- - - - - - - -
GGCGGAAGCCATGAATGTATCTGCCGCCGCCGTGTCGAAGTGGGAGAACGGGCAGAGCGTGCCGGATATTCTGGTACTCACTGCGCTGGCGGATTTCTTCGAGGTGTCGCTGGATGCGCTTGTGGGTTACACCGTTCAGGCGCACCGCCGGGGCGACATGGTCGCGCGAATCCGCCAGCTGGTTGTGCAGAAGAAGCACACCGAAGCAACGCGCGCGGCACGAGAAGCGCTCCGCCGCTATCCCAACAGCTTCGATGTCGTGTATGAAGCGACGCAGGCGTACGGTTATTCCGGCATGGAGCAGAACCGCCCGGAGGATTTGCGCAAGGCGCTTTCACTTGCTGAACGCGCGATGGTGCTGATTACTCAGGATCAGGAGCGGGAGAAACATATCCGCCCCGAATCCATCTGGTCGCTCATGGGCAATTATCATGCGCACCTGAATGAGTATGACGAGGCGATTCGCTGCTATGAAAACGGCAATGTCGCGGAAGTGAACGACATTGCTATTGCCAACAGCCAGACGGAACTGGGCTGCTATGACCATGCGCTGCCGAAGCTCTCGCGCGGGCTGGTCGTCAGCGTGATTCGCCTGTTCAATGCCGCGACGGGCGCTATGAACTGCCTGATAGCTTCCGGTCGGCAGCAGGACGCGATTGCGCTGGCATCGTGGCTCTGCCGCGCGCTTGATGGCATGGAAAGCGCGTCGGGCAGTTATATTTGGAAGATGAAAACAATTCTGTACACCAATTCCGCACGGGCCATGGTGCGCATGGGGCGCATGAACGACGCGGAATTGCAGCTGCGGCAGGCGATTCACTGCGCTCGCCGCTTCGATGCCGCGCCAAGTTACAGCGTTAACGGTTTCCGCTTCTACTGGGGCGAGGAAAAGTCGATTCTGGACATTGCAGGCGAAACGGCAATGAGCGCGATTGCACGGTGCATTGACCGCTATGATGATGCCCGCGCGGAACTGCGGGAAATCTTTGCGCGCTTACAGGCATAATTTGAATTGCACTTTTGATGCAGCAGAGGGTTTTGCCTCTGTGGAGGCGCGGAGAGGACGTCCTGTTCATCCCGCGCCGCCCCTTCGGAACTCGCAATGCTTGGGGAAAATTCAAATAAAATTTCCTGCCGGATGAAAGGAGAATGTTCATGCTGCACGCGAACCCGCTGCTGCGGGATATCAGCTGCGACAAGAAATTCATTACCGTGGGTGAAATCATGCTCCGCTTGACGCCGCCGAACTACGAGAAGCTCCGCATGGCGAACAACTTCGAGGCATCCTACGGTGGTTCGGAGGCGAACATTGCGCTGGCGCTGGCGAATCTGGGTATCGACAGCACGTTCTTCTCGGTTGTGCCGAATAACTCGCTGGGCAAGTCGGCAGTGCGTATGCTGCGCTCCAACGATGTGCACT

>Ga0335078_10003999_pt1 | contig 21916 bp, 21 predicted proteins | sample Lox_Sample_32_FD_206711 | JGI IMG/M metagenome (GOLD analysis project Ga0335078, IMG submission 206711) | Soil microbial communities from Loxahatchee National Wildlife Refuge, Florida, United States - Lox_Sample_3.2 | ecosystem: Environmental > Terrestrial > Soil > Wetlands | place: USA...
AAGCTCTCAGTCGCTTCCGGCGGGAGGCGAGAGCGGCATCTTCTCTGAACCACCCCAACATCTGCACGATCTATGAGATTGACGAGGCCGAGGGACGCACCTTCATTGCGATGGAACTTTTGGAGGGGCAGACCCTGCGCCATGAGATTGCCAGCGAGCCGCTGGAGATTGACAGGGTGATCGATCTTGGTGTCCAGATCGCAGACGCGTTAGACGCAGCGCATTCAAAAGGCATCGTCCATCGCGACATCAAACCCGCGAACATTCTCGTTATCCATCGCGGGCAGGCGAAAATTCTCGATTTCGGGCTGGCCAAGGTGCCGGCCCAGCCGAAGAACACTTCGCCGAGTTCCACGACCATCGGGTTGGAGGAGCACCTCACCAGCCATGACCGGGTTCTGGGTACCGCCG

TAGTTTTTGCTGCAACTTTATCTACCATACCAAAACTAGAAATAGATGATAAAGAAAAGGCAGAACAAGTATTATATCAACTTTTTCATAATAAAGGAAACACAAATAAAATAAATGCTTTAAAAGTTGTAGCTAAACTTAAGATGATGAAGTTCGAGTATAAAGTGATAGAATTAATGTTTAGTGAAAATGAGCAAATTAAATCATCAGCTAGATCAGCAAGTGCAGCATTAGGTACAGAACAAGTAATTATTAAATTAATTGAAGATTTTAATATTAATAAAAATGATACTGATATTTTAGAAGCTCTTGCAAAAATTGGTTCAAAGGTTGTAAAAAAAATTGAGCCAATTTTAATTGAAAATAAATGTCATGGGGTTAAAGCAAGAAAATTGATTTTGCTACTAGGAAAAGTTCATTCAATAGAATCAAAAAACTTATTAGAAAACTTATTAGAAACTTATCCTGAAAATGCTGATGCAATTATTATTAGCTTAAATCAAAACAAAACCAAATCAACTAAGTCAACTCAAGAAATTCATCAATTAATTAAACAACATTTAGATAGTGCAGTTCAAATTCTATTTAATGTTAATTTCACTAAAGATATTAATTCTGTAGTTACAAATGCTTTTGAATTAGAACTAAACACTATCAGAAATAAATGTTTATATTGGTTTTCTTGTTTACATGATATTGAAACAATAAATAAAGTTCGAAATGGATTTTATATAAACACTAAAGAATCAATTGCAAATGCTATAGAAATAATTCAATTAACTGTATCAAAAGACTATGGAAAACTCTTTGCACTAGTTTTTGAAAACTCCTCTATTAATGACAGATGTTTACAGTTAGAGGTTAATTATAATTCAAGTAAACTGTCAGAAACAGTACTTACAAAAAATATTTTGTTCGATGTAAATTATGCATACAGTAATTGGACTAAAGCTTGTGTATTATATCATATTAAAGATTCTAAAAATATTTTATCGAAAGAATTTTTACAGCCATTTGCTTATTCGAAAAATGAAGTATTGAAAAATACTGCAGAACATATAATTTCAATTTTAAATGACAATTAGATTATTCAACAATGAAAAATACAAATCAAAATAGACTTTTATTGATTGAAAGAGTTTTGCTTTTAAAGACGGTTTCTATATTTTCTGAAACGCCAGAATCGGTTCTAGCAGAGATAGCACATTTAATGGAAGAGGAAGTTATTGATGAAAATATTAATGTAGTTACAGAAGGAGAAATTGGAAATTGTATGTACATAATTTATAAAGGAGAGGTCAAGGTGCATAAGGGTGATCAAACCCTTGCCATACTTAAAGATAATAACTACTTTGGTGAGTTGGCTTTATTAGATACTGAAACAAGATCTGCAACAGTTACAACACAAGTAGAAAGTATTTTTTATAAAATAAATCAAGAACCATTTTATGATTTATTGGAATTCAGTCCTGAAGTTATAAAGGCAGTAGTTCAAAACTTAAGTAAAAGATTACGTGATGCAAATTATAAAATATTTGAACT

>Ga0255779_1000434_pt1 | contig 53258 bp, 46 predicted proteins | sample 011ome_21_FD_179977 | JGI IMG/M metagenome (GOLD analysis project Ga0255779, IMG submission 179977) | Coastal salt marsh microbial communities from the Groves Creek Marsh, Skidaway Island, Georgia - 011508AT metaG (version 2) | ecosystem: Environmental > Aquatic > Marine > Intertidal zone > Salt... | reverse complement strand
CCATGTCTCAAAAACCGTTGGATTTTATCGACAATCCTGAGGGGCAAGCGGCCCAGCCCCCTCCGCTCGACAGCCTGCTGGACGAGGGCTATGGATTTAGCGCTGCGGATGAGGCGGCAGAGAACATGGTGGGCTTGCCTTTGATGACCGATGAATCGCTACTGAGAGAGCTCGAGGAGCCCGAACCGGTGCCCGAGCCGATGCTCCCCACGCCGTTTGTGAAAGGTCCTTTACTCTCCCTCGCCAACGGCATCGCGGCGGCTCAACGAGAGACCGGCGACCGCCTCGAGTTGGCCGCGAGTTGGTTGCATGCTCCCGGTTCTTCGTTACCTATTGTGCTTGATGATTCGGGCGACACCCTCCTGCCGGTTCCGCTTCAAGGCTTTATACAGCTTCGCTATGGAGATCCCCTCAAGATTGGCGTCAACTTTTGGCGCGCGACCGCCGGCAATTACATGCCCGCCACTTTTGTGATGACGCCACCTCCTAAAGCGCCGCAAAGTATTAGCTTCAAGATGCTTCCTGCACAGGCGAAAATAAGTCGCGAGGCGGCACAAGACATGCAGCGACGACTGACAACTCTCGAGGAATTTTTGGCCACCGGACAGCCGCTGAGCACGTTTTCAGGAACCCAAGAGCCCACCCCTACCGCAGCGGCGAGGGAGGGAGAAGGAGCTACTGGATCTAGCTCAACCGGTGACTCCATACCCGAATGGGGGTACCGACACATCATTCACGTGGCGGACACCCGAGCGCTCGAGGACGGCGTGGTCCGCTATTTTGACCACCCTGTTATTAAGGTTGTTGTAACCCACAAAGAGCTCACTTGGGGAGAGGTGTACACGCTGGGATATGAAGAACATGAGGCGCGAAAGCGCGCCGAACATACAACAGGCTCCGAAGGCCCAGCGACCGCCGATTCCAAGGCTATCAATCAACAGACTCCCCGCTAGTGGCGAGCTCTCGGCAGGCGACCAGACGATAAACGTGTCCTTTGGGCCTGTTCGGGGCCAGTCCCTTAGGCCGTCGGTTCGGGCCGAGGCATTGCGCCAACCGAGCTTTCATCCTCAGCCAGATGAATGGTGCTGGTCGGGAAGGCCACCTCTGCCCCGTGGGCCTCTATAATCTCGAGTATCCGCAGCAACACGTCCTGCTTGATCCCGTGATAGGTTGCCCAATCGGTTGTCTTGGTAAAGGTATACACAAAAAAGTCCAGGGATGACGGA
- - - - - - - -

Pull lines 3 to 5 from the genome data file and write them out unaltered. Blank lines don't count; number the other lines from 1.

AAGCTCTCAGTCGCTTCCGGCGGGAGGCGAGAGCGGCATCTTCTCTGAACCACCCCAACATCTGCACGATCTATGAGATTGACGAGGCCGAGGGACGCACCTTCATTGCGATGGAACTTTTGGAGGGGCAGACCCTGCGCCATGAGATTGCCAGCGAGCCGCTGGAGATTGACAGGGTGATCGATCTTGGTGTCCAGATCGCAGACGCGTTAGACGCAGCGCATTCAAAAGGCATCGTCCATCGCGACATCAAACCCGCGAACATTCTCGTTATCCATCGCGGGCAGGCGAAAATTCTCGATTTCGGGCTGGCCAAGGTGCCGGCCCAGCCGAAGAACACTTCGCCGAGTTCCACGACCATCGGGTTGGAGGAGCACCTCACCAGCCATGACCGGGTTCTGGGTACCGCCG

TAGTTTTTGCTGCAACTTTATCTACCATACCAAAACTAGAAATAGATGATAAAGAAAAGGCAGAACAAGTATTATATCAACTTTTTCATAATAAAGGAAACACAAATAAAATAAATGCTTTAAAAGTTGTAGCTAAACTTAAGATGATGAAGTTCGAGTATAAAGTGATAGAATTAATGTTTAGTGAAAATGAGCAAATTAAATCATCAGCTAGATCAGCAAGTGCAGCATTAGGTACAGAACAAGTAATTATTAAATTAATTGAAGATTTTAATATTAATAAAAATGATACTGATATTTTAGAAGCTCTTGCAAAAATTGGTTCAAAGGTTGTAAAAAAAATTGAGCCAATTTTAATTGAAAATAAATGTCATGGGGTTAAAGCAAGAAAATTGATTTTGCTACTAGGAAAAGTTCATTCAATAGAATCAAAAAACTTATTAGAAAACTTATTAGAAACTTATCCTGAAAATGCTGATGCAATTATTATTAGCTTAAATCAAAACAAAACCAAATCAACTAAGTCAACTCAAGAAATTCATCAATTAATTAAACAACATTTAGATAGTGCAGTTCAAATTCTATTTAATGTTAATTTCACTAAAGATATTAATTCTGTAGTTACAAATGCTTTTGAATTAGAACTAAACACTATCAGAAATAAATGTTTATATTGGTTTTCTTGTTTACATGATATTGAAACAATAAATAAAGTTCGAAATGGATTTTATATAAACACTAAAGAATCAATTGCAAATGCTATAGAAATAATTCAATTAACTGTATCAAAAGACTATGGAAAACTCTTTGCACTAGTTTTTGAAAACTCCTCTATTAATGACAGATGTTTACAGTTAGAGGTTAATTATAATTCAAGTAAACTGTCAGAAACAGTACTTACAAAAAATATTTTGTTCGATGTAAATTATGCATACAGTAATTGGACTAAAGCTTGTGTATTATATCATATTAAAGATTCTAAAAATATTTTATCGAAAGAATTTTTACAGCCATTTGCTTATTCGAAAAATGAAGTATTGAAAAATACTGCAGAACATATAATTTCAATTTTAAATGACAATTAGATTATTCAACAATGAAAAATACAAATCAAAATAGACTTTTATTGATTGAAAGAGTTTTGCTTTTAAAGACGGTTTCTATATTTTCTGAAACGCCAGAATCGGTTCTAGCAGAGATAGCACATTTAATGGAAGAGGAAGTTATTGATGAAAATATTAATGTAGTTACAGAAGGAGAAATTGGAAATTGTATGTACATAATTTATAAAGGAGAGGTCAAGGTGCATAAGGGTGATCAAACCCTTGCCATACTTAAAGATAATAACTACTTTGGTGAGTTGGCTTTATTAGATACTGAAACAAGATCTGCAACAGTTACAACACAAGTAGAAAGTATTTTTTATAAAATAAATCAAGAACCATTTTATGATTTATTGGAATTCAGTCCTGAAGTTATAAAGGCAGTAGTTCAAAACTTAAGTAAAAGATTACGTGATGCAAATTATAAAATATTTGAACT

>Ga0255779_1000434_pt1 | contig 53258 bp, 46 predicted proteins | sample 011ome_21_FD_179977 | JGI IMG/M metagenome (GOLD analysis project Ga0255779, IMG submission 179977) | Coastal salt marsh microbial communities from the Groves Creek Marsh, Skidaway Island, Georgia - 011508AT metaG (version 2) | ecosystem: Environmental > Aquatic > Marine > Intertidal zone > Salt... | reverse complement strand